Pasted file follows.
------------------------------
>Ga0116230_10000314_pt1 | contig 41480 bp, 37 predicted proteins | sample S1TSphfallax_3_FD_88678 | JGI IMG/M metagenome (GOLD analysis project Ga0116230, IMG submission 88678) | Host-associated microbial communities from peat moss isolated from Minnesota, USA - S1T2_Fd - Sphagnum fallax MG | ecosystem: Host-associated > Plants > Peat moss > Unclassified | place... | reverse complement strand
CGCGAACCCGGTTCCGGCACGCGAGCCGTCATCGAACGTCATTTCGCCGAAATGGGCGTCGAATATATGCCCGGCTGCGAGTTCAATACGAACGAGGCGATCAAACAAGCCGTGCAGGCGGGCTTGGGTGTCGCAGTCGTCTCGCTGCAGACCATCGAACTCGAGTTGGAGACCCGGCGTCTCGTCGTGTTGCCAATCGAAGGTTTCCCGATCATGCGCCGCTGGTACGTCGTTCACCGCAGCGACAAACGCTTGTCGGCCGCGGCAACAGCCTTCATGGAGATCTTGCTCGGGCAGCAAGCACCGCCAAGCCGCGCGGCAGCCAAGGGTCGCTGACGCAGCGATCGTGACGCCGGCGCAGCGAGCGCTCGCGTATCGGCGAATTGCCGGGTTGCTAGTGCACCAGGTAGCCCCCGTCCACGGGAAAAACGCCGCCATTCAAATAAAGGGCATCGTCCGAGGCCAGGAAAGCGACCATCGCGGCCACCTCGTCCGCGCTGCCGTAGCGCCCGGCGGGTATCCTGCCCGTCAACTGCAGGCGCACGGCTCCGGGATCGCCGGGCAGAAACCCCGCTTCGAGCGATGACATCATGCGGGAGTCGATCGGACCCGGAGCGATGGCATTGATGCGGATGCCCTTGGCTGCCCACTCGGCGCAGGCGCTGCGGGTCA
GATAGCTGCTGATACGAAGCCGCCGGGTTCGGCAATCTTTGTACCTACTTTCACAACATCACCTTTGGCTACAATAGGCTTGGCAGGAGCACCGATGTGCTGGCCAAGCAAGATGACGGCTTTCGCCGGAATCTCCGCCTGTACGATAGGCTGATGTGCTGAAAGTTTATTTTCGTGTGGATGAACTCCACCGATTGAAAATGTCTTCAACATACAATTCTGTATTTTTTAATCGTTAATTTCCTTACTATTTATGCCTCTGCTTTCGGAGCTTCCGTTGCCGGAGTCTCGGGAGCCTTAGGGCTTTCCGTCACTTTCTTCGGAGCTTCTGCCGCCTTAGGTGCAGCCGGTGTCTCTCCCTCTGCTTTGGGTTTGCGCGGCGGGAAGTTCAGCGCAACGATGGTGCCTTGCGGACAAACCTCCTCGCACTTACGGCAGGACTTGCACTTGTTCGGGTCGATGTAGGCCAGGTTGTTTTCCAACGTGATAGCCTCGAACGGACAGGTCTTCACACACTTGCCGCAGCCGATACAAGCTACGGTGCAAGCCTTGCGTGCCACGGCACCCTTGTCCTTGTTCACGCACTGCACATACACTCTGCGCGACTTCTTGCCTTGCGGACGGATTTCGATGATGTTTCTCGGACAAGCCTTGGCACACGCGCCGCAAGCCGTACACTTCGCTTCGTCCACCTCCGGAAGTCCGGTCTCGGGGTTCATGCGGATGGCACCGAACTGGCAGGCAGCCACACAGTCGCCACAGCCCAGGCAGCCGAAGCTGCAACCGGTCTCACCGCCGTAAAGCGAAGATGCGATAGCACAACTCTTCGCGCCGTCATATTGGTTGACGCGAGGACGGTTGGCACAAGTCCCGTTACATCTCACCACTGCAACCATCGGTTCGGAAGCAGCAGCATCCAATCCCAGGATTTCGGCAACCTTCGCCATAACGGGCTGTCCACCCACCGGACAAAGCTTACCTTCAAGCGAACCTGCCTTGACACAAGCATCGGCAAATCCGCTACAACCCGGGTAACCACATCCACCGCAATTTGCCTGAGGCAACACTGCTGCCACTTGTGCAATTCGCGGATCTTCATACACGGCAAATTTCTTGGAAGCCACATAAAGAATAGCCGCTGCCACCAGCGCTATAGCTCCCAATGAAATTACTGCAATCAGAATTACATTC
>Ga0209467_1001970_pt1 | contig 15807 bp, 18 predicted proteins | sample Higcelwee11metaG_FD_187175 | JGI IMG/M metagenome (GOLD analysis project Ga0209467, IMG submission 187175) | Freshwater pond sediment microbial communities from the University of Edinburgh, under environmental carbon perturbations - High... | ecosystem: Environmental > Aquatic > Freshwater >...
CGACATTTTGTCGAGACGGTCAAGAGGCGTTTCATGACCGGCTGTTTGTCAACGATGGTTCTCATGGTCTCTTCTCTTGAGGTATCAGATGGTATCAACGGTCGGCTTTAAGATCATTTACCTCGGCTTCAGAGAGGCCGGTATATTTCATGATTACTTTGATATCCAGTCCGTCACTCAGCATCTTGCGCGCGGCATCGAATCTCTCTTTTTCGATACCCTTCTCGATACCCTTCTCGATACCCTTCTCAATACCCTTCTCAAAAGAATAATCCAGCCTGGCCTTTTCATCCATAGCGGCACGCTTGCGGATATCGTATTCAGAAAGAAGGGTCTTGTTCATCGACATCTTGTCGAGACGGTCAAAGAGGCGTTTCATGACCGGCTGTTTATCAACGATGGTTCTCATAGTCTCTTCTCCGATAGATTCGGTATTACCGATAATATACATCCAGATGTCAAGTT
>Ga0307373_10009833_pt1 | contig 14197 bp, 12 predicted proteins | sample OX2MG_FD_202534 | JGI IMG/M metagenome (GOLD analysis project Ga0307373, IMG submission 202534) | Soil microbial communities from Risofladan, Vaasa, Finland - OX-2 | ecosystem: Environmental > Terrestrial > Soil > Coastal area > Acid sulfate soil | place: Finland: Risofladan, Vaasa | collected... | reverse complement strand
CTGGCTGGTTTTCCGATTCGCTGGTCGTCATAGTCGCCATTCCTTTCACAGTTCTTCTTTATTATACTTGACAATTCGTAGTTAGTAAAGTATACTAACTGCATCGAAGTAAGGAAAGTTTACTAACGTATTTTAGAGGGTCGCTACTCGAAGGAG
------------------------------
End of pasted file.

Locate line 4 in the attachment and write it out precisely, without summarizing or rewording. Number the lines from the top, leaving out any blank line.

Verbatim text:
>Ga0209467_1001970_pt1 | contig 15807 bp, 18 predicted proteins | sample Higcelwee11metaG_FD_187175 | JGI IMG/M metagenome (GOLD analysis project Ga0209467, IMG submission 187175) | Freshwater pond sediment microbial communities from the University of Edinburgh, under environmental carbon perturbations - High... | ecosystem: Environmental > Aquatic > Freshwater >...